The AI Pin That Takes Away Worlds
Why the AI Pin has no chance of replacing the smartphone
The natural world is great—apart from the fact that we all try to escape it every chance we can get. I don’t mean this in a cynical way; it’s simply true. When presented with a stretch of free time, no one willingly sits and does nothing. We distract ourselves with games or media that sweep us off into other worlds. In the past, this often meant reading books or magazines, going to the theater, making up stories, or playing board games. Today, it typically means scrolling social media, reading articles online, playing video games, or watching movies.
This is why the smartphone is so powerful. It’s a single device that serves as a portal to all of these engrossing, semi-immersive experiences. Since the smartphone has been around for a while, it’s common to hear speculation about what might come next. Will it be glasses? Retina implants? Brain implants?
For the folks at the tech startup Humane, the answer is…a pin. Yes, a pin, like the kind you wear on your shirt or coat. Snap it on, and there you go. You can call people, send texts or email, order food, get answers about the weather or the latest news in the world. It even projects visuals onto your palm, and with slight movements, you can do the equivalent of swiping and clicking. And it’s available for $699. Welcome to the phone-free future.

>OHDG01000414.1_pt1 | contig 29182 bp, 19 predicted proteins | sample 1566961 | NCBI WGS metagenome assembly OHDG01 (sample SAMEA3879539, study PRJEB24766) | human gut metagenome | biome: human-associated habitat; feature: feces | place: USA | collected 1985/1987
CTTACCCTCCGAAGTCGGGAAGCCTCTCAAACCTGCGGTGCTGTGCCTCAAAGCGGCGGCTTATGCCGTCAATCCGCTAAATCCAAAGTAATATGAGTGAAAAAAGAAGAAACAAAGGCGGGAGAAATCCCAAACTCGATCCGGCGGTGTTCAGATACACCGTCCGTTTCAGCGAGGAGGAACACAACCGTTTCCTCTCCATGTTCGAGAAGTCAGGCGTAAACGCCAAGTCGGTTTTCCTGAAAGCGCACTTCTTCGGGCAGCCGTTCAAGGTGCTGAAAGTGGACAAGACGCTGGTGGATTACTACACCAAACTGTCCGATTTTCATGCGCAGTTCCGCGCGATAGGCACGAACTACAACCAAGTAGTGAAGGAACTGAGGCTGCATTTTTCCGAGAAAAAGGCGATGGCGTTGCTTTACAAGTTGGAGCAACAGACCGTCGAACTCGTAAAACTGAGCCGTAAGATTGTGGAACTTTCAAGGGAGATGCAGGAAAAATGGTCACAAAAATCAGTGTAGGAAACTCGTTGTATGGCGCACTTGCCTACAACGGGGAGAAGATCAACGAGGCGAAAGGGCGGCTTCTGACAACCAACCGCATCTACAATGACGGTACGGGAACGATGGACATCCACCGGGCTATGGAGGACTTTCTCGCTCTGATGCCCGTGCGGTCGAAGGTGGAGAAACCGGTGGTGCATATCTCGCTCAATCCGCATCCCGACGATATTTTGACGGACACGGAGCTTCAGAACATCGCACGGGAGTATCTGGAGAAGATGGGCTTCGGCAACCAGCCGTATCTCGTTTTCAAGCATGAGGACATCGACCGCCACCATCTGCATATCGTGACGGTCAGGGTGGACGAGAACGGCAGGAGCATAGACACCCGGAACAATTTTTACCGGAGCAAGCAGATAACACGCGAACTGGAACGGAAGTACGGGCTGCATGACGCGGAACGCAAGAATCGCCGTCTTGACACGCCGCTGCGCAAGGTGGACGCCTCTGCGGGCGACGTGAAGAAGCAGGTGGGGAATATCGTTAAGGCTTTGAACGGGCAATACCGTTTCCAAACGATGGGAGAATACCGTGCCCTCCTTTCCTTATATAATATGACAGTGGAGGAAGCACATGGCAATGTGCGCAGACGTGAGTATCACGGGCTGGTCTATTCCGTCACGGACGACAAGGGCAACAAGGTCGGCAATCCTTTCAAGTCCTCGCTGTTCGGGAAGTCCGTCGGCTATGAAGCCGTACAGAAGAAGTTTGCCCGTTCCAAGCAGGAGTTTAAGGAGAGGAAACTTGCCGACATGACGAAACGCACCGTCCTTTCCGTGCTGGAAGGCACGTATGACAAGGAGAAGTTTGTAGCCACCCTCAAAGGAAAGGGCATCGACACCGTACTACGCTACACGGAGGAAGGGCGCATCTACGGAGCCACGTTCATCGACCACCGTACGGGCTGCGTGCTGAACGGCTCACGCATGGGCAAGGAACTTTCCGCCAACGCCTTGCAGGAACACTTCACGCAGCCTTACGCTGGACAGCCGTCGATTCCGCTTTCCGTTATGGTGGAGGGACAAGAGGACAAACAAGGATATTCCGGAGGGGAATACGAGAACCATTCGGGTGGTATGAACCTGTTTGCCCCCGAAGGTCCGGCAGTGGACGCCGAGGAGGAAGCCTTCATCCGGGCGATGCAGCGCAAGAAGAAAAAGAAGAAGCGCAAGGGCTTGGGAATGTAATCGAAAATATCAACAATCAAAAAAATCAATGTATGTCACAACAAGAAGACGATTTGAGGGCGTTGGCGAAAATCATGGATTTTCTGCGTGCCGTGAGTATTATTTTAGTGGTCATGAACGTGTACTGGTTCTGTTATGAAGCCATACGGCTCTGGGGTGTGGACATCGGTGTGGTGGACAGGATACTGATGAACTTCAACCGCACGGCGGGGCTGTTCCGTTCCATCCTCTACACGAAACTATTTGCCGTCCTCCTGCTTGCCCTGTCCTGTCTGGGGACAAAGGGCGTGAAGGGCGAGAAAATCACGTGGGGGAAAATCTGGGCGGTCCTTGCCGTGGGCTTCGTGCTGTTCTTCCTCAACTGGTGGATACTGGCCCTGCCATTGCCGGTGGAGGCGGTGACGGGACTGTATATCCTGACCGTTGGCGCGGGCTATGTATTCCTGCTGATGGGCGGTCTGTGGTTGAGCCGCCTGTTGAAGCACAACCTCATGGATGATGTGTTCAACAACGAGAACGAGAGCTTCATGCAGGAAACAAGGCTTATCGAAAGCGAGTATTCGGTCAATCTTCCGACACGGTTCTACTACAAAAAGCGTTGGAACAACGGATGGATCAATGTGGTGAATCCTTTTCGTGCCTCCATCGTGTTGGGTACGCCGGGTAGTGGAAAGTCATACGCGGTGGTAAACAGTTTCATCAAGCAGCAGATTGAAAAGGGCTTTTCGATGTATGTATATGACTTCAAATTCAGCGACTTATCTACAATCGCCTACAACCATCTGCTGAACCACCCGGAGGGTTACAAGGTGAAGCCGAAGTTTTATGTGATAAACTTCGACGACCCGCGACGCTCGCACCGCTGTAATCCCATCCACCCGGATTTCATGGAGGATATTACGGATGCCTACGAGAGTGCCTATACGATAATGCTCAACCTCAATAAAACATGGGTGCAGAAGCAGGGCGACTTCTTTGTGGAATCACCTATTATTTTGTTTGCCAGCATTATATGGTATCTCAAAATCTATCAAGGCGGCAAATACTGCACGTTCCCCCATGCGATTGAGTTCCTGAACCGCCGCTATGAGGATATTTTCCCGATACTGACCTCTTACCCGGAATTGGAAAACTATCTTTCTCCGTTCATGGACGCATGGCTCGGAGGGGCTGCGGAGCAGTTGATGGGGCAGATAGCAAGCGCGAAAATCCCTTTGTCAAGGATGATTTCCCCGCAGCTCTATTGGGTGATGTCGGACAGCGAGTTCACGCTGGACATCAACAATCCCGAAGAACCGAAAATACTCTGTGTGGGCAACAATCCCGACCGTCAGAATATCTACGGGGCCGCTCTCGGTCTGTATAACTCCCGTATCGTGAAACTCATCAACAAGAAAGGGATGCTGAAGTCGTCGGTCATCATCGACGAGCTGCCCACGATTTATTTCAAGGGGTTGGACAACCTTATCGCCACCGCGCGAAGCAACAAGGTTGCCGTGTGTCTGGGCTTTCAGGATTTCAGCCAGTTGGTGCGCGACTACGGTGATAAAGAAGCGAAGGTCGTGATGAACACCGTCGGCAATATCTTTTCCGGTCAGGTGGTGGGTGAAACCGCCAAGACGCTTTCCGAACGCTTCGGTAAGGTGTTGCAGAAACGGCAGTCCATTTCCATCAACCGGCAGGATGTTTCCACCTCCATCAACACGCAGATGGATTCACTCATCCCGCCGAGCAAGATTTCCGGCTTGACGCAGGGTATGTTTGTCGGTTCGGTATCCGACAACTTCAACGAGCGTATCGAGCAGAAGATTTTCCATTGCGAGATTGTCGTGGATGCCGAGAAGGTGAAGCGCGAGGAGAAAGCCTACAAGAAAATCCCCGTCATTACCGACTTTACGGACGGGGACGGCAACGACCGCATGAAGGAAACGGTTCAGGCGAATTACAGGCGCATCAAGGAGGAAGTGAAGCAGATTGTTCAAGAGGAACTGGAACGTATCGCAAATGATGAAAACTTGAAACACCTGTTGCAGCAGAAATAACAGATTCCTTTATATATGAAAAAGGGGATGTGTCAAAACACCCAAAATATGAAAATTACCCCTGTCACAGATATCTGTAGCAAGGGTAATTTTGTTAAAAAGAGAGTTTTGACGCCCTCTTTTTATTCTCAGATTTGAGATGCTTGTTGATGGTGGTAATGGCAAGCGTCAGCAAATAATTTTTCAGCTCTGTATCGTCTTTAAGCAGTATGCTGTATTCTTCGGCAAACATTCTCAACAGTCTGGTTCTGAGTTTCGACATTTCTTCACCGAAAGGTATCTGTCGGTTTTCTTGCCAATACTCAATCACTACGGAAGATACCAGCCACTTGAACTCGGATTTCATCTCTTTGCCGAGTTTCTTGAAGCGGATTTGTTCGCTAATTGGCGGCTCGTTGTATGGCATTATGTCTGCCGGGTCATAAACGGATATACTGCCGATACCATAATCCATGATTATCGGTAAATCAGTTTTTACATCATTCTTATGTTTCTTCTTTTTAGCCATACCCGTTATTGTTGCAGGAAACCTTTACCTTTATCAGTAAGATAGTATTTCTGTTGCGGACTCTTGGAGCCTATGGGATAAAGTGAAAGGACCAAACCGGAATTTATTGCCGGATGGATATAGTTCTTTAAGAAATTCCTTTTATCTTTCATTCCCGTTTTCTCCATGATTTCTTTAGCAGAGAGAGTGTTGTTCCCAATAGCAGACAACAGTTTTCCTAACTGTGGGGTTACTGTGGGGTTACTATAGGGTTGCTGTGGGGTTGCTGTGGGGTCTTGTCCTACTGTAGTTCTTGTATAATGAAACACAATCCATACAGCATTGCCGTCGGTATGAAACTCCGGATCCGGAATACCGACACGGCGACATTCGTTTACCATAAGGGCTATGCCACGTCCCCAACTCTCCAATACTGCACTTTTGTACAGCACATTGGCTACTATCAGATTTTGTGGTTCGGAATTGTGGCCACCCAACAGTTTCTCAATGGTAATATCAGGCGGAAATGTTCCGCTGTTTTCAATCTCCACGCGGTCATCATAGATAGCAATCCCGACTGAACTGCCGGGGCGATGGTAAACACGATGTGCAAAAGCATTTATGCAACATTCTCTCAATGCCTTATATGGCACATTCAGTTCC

In many respects, the pin is a technological wonder. It’s essentially an AI buddy straight out of a sci-fi movie. But unfortunately for the innovators at Humane, the pin hasn’t gotten the sort of praise they might have expected. Effectively, people don’t really know what to make of it. Kara Swisher called the video promoting the Pin one of the weirdest things she’s ever seen. She added that the device, “didn’t serve any need.” And there are myriad comments about how the experience of using the AI Pin for practical purposes (like searching for nearby restaurants) would be so much worse than the phone.
None of the reviews I’ve seen really zero in on the heart of the issue: The AI Pin can’t possibly replace the smartphone because it isn’t designed to serve as a portal of any kind. It’s not, as Christopher Nolan recently said of the smartphone, a whole world in your pocket. Instead, the Pin is designed to be, effectively, a glorified Alexa. And in the context of looking for a smartphone replacement, no one’s asking for Alexa; we’re asking for a new portal machine.
The AI Pin is a classic case of throwing the baby out with the bathwater. Because the Pin does indeed fix all the problems with the smartphone: it fixes social media addiction, doom-scrolling, Instagram filters, endless exposure to outrage and propaganda. But, in removing these things, it removes the ability to take you anywhere. And when I’m sitting on a train or in the dentist’s office, or wherever, I want to be swept away. I want to be enraptured. Enthralled.
And that’s frankly not too much to ask. Novels have been accomplishing this for centuries. Any new device that comes at the smartphone should at least be able to simulate the fundamental power of text on a page.
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